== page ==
A project to create a comprehensive graphical representation of the internet in just one day and using only a single computer has already produced some eye-catching images. Check out these pictures.
Barrett Lyon, a networking engineer based in the US, thought he could “map” every node on the internet in far less time than that taken by other projects. Some efforts to produce images of the internet have taken months to complete.
Lyon reckoned he could quickly provide a simple picture of all the networks linking internet nodes using a standard networking program. After a colleague challenged him to prove that he could, Lyon began his mapping project, called Opte.
“It started as a bet, but after I warmed up to the idea I found a lot of value in the project itself,” Lyon writes on the project’s homepage. He says his maps could provide a useful overview of the internet’s structure and even reveal the effects of disruptions caused by real-world disasters. But more importantly, he says: “The project is art.”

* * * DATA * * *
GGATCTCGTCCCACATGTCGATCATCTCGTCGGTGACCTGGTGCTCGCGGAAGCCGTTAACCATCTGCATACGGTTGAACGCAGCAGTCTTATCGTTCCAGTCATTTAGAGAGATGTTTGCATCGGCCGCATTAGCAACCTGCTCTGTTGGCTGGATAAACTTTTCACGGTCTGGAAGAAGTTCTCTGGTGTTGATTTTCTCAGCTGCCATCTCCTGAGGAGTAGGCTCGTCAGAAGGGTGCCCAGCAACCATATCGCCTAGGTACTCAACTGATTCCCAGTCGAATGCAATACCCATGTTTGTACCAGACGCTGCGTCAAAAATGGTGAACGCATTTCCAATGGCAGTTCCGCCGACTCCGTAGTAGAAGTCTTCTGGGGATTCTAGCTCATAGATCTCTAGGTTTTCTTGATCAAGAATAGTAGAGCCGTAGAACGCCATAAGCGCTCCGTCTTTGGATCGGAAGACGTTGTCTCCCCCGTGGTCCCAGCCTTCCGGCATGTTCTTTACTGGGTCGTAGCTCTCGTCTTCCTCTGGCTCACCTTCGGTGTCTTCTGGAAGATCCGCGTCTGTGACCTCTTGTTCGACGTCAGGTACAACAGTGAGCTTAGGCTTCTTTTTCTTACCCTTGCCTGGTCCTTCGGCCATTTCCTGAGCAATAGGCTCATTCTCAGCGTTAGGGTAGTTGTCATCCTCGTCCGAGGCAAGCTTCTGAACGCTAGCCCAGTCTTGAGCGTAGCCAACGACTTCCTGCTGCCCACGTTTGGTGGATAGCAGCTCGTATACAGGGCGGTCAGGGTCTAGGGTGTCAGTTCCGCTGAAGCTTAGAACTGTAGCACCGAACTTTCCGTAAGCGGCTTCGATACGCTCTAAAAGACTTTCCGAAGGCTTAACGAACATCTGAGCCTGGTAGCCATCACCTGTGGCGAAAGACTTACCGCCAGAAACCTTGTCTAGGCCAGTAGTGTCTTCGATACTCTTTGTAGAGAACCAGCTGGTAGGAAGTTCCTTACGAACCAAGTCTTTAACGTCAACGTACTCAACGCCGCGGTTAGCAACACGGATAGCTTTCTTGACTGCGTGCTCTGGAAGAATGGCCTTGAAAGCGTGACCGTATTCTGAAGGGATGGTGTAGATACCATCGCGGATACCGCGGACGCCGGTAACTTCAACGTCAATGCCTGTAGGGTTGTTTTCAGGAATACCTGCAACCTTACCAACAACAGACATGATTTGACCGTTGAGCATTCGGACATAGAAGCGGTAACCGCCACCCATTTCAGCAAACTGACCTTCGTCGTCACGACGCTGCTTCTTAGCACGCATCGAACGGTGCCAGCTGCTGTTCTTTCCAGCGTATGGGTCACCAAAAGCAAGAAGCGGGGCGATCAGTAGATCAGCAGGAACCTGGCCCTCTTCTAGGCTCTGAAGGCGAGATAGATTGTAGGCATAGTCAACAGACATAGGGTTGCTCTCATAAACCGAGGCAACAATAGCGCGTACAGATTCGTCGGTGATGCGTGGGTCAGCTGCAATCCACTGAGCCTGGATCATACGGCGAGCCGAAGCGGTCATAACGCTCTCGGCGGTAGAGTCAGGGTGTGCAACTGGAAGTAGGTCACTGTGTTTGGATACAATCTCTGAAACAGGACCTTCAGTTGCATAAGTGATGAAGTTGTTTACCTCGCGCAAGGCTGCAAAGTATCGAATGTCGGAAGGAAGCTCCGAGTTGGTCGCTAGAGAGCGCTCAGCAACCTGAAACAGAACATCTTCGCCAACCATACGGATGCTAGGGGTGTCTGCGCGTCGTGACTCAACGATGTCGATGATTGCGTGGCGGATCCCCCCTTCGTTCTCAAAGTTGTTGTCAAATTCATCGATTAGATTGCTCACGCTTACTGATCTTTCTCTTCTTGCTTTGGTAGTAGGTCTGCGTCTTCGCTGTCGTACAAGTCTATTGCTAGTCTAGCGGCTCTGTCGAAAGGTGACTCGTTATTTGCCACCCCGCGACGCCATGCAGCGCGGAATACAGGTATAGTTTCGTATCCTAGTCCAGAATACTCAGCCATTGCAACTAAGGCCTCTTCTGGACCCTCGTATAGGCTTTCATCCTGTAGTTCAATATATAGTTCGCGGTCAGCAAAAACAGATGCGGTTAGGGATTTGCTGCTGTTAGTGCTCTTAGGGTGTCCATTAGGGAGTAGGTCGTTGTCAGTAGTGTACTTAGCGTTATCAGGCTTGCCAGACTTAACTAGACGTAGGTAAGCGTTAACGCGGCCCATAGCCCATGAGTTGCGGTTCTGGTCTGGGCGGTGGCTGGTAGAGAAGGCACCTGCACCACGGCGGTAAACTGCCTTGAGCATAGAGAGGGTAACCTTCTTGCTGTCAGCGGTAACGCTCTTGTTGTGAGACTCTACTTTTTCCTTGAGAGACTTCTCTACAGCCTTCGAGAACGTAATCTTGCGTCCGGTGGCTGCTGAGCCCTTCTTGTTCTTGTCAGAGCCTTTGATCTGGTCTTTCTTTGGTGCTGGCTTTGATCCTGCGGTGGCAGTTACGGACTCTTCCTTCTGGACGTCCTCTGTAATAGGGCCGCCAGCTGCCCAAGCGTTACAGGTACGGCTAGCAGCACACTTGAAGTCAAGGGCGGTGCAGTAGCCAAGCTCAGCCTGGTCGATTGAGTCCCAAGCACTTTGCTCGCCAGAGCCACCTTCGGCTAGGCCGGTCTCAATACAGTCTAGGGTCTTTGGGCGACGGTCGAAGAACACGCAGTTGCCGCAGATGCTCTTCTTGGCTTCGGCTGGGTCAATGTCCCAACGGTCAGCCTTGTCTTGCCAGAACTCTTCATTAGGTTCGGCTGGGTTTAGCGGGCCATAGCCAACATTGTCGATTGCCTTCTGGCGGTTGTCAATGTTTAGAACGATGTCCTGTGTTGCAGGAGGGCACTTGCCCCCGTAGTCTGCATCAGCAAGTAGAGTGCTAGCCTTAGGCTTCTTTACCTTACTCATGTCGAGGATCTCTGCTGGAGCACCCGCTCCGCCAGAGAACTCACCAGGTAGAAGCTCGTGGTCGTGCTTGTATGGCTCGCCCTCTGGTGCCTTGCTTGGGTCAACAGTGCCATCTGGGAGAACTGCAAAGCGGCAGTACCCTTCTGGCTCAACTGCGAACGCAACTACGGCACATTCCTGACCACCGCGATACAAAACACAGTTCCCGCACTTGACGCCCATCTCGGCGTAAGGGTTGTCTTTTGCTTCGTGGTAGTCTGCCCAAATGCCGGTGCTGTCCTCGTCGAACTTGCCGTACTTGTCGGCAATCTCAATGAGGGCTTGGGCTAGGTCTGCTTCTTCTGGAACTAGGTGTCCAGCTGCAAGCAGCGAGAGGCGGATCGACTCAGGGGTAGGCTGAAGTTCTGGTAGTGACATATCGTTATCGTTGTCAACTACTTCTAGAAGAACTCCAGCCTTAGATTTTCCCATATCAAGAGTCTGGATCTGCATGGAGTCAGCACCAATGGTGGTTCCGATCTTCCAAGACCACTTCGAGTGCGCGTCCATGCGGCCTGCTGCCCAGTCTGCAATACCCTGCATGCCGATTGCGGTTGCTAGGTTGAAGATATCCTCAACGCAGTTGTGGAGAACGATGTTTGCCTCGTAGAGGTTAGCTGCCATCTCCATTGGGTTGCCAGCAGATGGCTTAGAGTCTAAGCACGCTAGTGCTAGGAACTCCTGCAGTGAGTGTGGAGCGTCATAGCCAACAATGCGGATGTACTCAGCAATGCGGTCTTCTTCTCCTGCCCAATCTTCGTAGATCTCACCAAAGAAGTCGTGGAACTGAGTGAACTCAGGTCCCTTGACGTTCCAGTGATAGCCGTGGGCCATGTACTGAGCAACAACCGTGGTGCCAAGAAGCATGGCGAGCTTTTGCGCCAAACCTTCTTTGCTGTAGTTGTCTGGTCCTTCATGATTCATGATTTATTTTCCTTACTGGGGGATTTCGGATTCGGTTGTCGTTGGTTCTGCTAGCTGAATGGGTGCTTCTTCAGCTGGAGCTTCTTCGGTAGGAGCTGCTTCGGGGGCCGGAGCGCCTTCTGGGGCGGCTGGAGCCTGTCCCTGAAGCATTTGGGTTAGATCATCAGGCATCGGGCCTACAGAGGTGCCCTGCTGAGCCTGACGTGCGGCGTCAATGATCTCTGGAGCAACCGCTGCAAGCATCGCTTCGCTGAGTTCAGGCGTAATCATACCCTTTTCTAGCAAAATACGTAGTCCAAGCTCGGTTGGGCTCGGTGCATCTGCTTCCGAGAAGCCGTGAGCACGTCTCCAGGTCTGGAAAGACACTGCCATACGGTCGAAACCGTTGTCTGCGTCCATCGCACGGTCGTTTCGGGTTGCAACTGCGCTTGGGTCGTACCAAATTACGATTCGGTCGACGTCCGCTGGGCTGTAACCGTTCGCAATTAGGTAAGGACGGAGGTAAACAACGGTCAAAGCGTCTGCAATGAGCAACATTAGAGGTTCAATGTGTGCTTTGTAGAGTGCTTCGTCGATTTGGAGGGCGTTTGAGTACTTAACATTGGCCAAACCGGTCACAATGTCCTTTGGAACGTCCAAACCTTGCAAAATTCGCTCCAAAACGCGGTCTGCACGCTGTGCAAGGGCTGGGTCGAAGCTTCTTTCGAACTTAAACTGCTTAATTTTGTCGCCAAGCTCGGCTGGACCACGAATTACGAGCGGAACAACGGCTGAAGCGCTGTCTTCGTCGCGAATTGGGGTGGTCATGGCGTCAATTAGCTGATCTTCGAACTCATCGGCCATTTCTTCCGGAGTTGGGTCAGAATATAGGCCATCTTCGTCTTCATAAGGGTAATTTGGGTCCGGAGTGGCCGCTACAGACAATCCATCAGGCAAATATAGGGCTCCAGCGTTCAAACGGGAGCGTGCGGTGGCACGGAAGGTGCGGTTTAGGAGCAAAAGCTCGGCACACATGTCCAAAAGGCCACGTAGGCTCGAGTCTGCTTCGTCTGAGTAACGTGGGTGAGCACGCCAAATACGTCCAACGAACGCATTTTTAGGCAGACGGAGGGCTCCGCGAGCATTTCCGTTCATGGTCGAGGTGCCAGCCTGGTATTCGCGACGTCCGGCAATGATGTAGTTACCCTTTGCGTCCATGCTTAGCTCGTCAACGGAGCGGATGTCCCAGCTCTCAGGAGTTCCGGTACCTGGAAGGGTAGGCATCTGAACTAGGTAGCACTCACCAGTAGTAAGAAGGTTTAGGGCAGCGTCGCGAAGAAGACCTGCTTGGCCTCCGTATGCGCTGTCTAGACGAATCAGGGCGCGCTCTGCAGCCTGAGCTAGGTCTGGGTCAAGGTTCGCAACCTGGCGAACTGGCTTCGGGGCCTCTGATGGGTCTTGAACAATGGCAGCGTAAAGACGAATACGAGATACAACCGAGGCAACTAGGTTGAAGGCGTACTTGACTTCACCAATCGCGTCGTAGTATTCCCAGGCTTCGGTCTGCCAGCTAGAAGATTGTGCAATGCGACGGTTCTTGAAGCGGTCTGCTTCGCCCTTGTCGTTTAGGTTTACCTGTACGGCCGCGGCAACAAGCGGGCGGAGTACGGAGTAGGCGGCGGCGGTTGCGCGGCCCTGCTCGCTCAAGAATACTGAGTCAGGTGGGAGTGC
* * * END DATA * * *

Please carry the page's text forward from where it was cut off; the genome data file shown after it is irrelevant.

The project uses a networking program called “traceroute”. This records the network addresses that a data packet hops between as it travels towards a particular network host.
Lyon’s software streamlines the process by only mapping larger “class C” networks. By performing 194 traceroute searches per second, it should be possible to scan the whole internet in a day, Lyon says.
“What he has done is apparently to automate it, which is cool,” says Steve Coast, a networking researcher at University College London. But Coast adds that the scheme is unlikely to find every interconnection.
“He apparently maps outward from one point, which means the map is incomplete since by definition you can’t see routes that don’t go to you,” he says.
Lyon has developed a distributed version of the software that would use more starting points and therefore create a more comprehensive map of all the links between network addresses.